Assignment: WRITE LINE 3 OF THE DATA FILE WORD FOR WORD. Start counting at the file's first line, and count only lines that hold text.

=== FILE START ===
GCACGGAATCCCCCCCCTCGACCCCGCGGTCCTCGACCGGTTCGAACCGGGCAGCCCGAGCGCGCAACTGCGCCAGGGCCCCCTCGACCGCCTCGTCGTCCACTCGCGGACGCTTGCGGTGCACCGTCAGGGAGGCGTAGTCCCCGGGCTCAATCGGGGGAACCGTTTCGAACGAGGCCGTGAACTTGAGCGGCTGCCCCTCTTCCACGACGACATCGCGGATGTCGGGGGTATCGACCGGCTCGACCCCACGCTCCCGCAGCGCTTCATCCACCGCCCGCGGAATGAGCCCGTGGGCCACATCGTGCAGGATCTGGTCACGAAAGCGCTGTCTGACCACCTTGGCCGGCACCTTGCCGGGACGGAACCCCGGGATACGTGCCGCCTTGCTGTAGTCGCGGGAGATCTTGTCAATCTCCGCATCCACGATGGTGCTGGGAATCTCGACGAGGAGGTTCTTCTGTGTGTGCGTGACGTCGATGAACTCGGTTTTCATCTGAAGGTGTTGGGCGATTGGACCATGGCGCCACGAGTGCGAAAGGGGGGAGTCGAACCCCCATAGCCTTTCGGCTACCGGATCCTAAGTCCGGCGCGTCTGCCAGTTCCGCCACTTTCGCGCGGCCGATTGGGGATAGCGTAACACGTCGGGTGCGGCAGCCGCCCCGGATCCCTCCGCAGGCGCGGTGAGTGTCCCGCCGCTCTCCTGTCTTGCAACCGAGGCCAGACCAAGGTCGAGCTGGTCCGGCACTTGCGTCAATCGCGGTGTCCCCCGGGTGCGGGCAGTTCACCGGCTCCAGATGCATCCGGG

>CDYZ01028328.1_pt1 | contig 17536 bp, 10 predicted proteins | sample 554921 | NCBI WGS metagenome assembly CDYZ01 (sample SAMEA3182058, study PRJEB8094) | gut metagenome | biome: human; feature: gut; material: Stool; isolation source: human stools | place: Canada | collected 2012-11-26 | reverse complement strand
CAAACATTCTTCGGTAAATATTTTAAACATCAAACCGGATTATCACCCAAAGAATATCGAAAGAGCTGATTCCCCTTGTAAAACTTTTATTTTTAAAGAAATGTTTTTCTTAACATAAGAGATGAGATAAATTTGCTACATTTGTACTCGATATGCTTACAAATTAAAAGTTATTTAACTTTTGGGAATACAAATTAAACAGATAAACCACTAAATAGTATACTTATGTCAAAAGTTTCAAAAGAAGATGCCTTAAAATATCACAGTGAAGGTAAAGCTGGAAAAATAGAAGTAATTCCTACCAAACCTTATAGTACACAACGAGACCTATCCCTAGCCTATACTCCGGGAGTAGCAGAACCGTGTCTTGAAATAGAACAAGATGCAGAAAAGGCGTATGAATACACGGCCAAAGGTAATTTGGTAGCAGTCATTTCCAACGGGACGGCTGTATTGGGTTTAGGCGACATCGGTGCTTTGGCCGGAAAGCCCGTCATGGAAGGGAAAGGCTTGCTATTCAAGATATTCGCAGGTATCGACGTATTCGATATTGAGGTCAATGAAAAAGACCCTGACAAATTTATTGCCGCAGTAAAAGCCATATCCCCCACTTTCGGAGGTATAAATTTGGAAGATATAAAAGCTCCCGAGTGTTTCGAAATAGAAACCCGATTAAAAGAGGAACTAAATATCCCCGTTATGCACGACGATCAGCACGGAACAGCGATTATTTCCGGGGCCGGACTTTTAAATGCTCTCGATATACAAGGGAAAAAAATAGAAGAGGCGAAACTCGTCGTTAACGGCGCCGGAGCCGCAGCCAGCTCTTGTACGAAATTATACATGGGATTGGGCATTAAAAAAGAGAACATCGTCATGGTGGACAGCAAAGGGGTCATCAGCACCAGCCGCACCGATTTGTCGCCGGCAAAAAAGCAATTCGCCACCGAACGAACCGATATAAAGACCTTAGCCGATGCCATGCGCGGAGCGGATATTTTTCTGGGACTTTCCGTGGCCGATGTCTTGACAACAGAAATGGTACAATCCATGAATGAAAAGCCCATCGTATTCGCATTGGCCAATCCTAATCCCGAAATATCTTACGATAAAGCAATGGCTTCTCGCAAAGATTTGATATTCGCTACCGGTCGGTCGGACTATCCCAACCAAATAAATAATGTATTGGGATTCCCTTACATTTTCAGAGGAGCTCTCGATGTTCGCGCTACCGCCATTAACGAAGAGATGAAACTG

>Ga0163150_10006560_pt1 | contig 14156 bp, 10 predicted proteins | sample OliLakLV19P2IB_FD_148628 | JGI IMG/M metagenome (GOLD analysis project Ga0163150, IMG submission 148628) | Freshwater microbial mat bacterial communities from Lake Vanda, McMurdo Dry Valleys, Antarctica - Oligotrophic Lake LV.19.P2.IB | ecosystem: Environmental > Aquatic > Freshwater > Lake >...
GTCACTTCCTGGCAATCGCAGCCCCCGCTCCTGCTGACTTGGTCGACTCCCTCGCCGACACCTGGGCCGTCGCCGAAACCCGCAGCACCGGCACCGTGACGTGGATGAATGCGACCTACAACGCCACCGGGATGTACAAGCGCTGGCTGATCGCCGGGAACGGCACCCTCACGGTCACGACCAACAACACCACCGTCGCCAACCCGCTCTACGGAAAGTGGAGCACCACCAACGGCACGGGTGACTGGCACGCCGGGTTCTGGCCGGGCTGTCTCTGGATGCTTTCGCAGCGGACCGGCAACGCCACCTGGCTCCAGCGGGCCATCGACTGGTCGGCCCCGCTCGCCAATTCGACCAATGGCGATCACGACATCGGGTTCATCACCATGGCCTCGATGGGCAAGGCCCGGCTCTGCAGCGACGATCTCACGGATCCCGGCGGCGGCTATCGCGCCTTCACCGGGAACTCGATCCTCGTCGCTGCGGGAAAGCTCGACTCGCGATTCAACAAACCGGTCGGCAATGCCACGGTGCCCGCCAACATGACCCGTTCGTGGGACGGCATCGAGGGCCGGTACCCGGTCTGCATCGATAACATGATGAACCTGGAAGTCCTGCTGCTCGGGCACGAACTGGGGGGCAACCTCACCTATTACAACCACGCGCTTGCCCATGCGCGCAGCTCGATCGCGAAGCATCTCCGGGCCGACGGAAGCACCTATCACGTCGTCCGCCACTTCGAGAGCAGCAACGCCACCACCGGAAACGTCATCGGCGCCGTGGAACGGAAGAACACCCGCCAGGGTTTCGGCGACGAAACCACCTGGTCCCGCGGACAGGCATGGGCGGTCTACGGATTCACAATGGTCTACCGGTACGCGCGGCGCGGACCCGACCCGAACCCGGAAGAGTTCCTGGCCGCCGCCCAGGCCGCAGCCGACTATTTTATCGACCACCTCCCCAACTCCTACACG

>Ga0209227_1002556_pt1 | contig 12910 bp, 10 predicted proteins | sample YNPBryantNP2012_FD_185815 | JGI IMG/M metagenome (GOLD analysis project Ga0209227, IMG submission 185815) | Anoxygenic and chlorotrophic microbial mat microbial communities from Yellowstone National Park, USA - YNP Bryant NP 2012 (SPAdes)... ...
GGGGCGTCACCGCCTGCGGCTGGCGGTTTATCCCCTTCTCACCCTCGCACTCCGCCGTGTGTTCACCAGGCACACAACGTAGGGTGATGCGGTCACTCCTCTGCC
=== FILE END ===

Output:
CAAACATTCTTCGGTAAATATTTTAAACATCAAACCGGATTATCACCCAAAGAATATCGAAAGAGCTGATTCCCCTTGTAAAACTTTTATTTTTAAAGAAATGTTTTTCTTAACATAAGAGATGAGATAAATTTGCTACATTTGTACTCGATATGCTTACAAATTAAAAGTTATTTAACTTTTGGGAATACAAATTAAACAGATAAACCACTAAATAGTATACTTATGTCAAAAGTTTCAAAAGAAGATGCCTTAAAATATCACAGTGAAGGTAAAGCTGGAAAAATAGAAGTAATTCCTACCAAACCTTATAGTACACAACGAGACCTATCCCTAGCCTATACTCCGGGAGTAGCAGAACCGTGTCTTGAAATAGAACAAGATGCAGAAAAGGCGTATGAATACACGGCCAAAGGTAATTTGGTAGCAGTCATTTCCAACGGGACGGCTGTATTGGGTTTAGGCGACATCGGTGCTTTGGCCGGAAAGCCCGTCATGGAAGGGAAAGGCTTGCTATTCAAGATATTCGCAGGTATCGACGTATTCGATATTGAGGTCAATGAAAAAGACCCTGACAAATTTATTGCCGCAGTAAAAGCCATATCCCCCACTTTCGGAGGTATAAATTTGGAAGATATAAAAGCTCCCGAGTGTTTCGAAATAGAAACCCGATTAAAAGAGGAACTAAATATCCCCGTTATGCACGACGATCAGCACGGAACAGCGATTATTTCCGGGGCCGGACTTTTAAATGCTCTCGATATACAAGGGAAAAAAATAGAAGAGGCGAAACTCGTCGTTAACGGCGCCGGAGCCGCAGCCAGCTCTTGTACGAAATTATACATGGGATTGGGCATTAAAAAAGAGAACATCGTCATGGTGGACAGCAAAGGGGTCATCAGCACCAGCCGCACCGATTTGTCGCCGGCAAAAAAGCAATTCGCCACCGAACGAACCGATATAAAGACCTTAGCCGATGCCATGCGCGGAGCGGATATTTTTCTGGGACTTTCCGTGGCCGATGTCTTGACAACAGAAATGGTACAATCCATGAATGAAAAGCCCATCGTATTCGCATTGGCCAATCCTAATCCCGAAATATCTTACGATAAAGCAATGGCTTCTCGCAAAGATTTGATATTCGCTACCGGTCGGTCGGACTATCCCAACCAAATAAATAATGTATTGGGATTCCCTTACATTTTCAGAGGAGCTCTCGATGTTCGCGCTACCGCCATTAACGAAGAGATGAAACTG